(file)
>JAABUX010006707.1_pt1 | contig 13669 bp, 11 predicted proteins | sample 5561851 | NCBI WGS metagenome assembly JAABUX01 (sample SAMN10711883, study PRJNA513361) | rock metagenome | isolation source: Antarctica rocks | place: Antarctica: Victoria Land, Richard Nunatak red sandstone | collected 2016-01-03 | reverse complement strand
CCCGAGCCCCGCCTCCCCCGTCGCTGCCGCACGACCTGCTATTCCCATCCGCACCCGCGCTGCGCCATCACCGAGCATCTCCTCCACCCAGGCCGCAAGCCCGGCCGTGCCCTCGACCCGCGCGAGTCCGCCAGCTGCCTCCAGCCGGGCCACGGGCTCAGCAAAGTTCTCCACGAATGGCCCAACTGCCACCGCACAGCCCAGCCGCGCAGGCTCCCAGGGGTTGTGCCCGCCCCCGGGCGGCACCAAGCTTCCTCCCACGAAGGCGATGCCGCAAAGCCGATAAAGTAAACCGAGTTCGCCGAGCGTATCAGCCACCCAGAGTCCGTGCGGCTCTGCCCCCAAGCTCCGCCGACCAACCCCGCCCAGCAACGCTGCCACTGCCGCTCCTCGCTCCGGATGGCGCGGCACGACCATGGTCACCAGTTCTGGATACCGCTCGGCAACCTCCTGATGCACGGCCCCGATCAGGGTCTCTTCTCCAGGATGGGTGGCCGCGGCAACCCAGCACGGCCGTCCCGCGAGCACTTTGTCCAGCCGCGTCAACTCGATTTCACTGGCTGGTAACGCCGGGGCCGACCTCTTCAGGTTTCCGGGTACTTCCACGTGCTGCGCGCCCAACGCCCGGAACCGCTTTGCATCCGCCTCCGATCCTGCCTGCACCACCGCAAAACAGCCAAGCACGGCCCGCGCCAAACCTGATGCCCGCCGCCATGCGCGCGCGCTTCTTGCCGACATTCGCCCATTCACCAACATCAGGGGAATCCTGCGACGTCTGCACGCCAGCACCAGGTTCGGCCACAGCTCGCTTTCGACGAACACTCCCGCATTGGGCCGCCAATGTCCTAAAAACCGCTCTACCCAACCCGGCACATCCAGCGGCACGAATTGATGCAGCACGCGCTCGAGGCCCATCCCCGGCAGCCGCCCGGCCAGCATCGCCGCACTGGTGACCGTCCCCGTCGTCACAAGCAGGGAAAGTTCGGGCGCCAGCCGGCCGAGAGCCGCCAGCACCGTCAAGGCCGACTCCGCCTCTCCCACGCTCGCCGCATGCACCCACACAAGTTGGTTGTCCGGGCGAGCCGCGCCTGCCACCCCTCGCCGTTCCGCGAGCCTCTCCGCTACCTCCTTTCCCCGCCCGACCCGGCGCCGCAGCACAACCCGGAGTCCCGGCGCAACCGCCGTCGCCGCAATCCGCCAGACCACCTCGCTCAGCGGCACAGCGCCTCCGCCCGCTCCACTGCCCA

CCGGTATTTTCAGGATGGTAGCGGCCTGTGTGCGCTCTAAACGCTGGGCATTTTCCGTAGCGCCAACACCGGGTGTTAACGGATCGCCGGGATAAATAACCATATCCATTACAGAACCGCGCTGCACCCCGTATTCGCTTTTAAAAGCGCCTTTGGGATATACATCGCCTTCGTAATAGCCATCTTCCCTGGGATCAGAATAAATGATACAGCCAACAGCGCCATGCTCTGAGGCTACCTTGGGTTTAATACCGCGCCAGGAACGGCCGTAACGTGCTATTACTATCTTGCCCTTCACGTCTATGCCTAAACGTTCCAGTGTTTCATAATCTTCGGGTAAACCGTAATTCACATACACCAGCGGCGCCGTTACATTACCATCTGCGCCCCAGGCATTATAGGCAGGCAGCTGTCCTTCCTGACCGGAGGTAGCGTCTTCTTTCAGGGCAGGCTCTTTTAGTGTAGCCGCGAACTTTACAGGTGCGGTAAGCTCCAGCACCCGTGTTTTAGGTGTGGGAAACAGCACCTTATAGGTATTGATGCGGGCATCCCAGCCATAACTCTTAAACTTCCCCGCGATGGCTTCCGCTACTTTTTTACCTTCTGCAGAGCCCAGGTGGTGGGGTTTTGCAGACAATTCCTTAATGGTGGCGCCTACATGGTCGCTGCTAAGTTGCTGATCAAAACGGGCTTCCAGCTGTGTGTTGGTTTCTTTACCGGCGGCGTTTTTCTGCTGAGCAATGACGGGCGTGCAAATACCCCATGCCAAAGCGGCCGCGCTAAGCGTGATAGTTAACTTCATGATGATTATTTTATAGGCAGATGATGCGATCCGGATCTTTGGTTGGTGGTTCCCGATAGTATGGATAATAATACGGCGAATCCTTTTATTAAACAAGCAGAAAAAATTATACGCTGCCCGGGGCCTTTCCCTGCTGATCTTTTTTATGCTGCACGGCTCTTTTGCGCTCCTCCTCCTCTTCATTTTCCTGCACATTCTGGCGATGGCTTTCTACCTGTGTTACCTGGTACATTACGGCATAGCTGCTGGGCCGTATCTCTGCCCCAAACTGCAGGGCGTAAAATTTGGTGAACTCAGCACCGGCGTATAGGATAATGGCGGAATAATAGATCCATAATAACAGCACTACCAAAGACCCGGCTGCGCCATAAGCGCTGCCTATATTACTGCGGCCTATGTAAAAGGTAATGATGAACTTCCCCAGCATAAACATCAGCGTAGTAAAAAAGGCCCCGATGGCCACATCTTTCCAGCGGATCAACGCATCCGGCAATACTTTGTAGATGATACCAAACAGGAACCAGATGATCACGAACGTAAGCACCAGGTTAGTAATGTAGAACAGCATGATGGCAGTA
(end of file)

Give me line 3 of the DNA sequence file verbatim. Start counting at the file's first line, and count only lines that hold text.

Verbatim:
CCGGTATTTTCAGGATGGTAGCGGCCTGTGTGCGCTCTAAACGCTGGGCATTTTCCGTAGCGCCAACACCGGGTGTTAACGGATCGCCGGGATAAATAACCATATCCATTACAGAACCGCGCTGCACCCCGTATTCGCTTTTAAAAGCGCCTTTGGGATATACATCGCCTTCGTAATAGCCATCTTCCCTGGGATCAGAATAAATGATACAGCCAACAGCGCCATGCTCTGAGGCTACCTTGGGTTTAATACCGCGCCAGGAACGGCCGTAACGTGCTATTACTATCTTGCCCTTCACGTCTATGCCTAAACGTTCCAGTGTTTCATAATCTTCGGGTAAACCGTAATTCACATACACCAGCGGCGCCGTTACATTACCATCTGCGCCCCAGGCATTATAGGCAGGCAGCTGTCCTTCCTGACCGGAGGTAGCGTCTTCTTTCAGGGCAGGCTCTTTTAGTGTAGCCGCGAACTTTACAGGTGCGGTAAGCTCCAGCACCCGTGTTTTAGGTGTGGGAAACAGCACCTTATAGGTATTGATGCGGGCATCCCAGCCATAACTCTTAAACTTCCCCGCGATGGCTTCCGCTACTTTTTTACCTTCTGCAGAGCCCAGGTGGTGGGGTTTTGCAGACAATTCCTTAATGGTGGCGCCTACATGGTCGCTGCTAAGTTGCTGATCAAAACGGGCTTCCAGCTGTGTGTTGGTTTCTTTACCGGCGGCGTTTTTCTGCTGAGCAATGACGGGCGTGCAAATACCCCATGCCAAAGCGGCCGCGCTAAGCGTGATAGTTAACTTCATGATGATTATTTTATAGGCAGATGATGCGATCCGGATCTTTGGTTGGTGGTTCCCGATAGTATGGATAATAATACGGCGAATCCTTTTATTAAACAAGCAGAAAAAATTATACGCTGCCCGGGGCCTTTCCCTGCTGATCTTTTTTATGCTGCACGGCTCTTTTGCGCTCCTCCTCCTCTTCATTTTCCTGCACATTCTGGCGATGGCTTTCTACCTGTGTTACCTGGTACATTACGGCATAGCTGCTGGGCCGTATCTCTGCCCCAAACTGCAGGGCGTAAAATTTGGTGAACTCAGCACCGGCGTATAGGATAATGGCGGAATAATAGATCCATAATAACAGCACTACCAAAGACCCGGCTGCGCCATAAGCGCTGCCTATATTACTGCGGCCTATGTAAAAGGTAATGATGAACTTCCCCAGCATAAACATCAGCGTAGTAAAAAAGGCCCCGATGGCCACATCTTTCCAGCGGATCAACGCATCCGGCAATACTTTGTAGATGATACCAAACAGGAACCAGATGATCACGAACGTAAGCACCAGGTTAGTAATGTAGAACAGCATGATGGCAGTA